Marsha knows enough personal information about Dave that, after a few tries, she is able to guess his password for his work email. She uses that password to log in to his email and reads through it.

Marsha has just committed the crime of unauthorized access to a computer.

You can also be charged with unauthorized computer access if you provide someone else with a means of accessing a computer, computer system or computer network, knowingly and without permission, so that they can commit any of the offenses covered by PC 502(c).7

Example: Let's return to our example of Marsha above. Let's say Marsha is unable to guess Dave's password. But she is good buddies with Dave's secretary Hilary, who does know his password.

Marsha tells Hilary about her concerns and convinces Hilary to let her go into Dave's office and access his work computer.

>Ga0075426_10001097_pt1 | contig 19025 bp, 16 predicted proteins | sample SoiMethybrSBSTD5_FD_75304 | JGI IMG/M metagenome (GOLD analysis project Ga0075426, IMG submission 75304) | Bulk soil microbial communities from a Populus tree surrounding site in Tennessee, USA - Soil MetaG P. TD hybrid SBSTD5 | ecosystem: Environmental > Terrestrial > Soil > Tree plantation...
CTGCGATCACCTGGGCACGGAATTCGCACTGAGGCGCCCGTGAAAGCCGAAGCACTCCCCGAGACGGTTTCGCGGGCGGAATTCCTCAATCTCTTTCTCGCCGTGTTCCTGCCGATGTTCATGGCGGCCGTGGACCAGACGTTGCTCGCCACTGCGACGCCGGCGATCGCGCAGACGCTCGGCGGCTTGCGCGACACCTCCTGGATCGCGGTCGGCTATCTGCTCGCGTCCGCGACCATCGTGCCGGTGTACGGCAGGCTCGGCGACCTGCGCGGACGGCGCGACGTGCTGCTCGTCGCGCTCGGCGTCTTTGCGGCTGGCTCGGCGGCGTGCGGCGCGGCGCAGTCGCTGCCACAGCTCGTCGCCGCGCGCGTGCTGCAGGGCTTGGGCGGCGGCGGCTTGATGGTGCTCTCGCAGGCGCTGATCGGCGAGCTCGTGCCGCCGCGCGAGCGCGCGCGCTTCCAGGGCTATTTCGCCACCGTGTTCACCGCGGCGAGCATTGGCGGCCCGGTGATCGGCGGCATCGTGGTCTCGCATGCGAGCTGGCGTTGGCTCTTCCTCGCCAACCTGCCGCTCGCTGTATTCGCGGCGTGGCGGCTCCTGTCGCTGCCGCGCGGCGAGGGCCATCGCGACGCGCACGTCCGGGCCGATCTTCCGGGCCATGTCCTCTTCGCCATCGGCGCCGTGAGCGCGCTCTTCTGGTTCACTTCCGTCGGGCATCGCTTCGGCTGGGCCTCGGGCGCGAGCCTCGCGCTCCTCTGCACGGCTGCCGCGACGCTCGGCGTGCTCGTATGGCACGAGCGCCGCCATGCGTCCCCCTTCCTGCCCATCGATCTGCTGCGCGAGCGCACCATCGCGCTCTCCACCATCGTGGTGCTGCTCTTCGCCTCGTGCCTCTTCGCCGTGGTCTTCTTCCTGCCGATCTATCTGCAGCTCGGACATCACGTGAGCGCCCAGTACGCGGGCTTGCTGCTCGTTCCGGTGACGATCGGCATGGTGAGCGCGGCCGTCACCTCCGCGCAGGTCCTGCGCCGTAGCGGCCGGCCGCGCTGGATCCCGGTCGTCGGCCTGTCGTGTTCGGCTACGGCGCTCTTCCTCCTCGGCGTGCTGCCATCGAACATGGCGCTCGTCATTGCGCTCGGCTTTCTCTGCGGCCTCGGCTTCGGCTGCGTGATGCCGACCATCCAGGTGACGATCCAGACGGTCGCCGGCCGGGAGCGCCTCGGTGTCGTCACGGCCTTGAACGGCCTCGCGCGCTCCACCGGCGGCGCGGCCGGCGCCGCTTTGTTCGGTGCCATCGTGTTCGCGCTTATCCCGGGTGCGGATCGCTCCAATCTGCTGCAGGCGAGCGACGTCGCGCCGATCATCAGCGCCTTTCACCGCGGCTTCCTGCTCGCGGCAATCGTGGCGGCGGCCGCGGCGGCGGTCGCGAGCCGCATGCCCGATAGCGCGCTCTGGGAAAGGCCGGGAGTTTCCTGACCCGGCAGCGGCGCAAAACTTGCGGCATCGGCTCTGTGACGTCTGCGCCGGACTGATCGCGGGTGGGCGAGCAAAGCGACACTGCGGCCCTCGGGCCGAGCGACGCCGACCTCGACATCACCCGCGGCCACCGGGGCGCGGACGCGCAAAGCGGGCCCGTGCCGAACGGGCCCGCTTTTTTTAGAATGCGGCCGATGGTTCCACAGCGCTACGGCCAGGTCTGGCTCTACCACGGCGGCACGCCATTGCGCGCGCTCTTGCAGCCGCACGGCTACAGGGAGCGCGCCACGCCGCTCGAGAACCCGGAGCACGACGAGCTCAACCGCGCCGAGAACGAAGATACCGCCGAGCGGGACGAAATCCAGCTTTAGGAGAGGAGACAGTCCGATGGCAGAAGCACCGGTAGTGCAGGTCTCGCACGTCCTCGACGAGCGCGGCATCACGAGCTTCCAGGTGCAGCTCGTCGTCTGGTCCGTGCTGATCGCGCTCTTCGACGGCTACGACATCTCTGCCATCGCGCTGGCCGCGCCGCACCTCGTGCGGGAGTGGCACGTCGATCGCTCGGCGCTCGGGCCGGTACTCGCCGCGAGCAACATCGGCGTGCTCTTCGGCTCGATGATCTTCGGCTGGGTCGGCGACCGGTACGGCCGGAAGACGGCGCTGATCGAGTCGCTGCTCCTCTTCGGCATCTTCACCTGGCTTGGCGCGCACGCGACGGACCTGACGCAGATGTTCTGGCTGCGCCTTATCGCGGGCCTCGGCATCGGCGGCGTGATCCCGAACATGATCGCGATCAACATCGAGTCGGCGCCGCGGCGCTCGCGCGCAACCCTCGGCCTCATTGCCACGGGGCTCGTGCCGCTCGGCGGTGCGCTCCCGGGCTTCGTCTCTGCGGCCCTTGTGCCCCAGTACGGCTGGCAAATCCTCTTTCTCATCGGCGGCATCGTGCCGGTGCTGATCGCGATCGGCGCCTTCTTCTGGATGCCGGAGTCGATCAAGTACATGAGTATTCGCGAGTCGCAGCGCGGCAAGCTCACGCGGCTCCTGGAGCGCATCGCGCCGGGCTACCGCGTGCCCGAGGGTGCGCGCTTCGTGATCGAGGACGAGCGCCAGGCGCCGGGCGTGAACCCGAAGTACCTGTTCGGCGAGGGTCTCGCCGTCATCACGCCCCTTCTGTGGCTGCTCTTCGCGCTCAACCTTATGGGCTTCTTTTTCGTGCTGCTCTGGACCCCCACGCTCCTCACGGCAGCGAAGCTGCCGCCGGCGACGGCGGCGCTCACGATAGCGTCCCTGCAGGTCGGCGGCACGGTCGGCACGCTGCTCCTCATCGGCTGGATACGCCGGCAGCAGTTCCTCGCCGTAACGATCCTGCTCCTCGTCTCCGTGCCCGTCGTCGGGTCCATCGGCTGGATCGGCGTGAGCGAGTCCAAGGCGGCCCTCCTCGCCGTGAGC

Hilary could also be charged under PC 502(c) for providing Marsha with the means of accessing the office computer.

Penalties

The penalties for either of these forms of Penal Code 502(c) PC unauthorized access to a computer are as follows:

For a first offense that doesn't cause any “injury” to anyone, this offense is an infraction in California law. If convicted, you can be fined up to one thousand dollars ($1,000).8

(Note that “injury” for these purposes can mean any changes, deletions or damage to a computer, computer network, computer system or computer data.9)

For a second offense, or if the offense causes anyone a financial loss of five thousand dollars ($5,000) or less, this offense becomes a misdemeanor. In this case it is punishable by:

  • Misdemeanor (summary) probation;
  • Imprisonment in the county jail for up to one (1) year; and/or
  • A fine of not more than five thousand dollars ($5,000).10

Finally, if this form of unauthorized computer access causes someone to suffer a loss of more than five thousand dollars ($5,000), then it becomes a wobbler—that is, it can be charged either as a misdemeanor (with the same potential penalties listed above) or as a felony.

handcuffs
Penalties for unauthorized access to a computer may depend on whether any injury resulted from the access.

The potential felony penalties are:

  • Felony (formal) probation;
  • Sixteen (16) months, two (2) years or three (3) years in county jail; and/or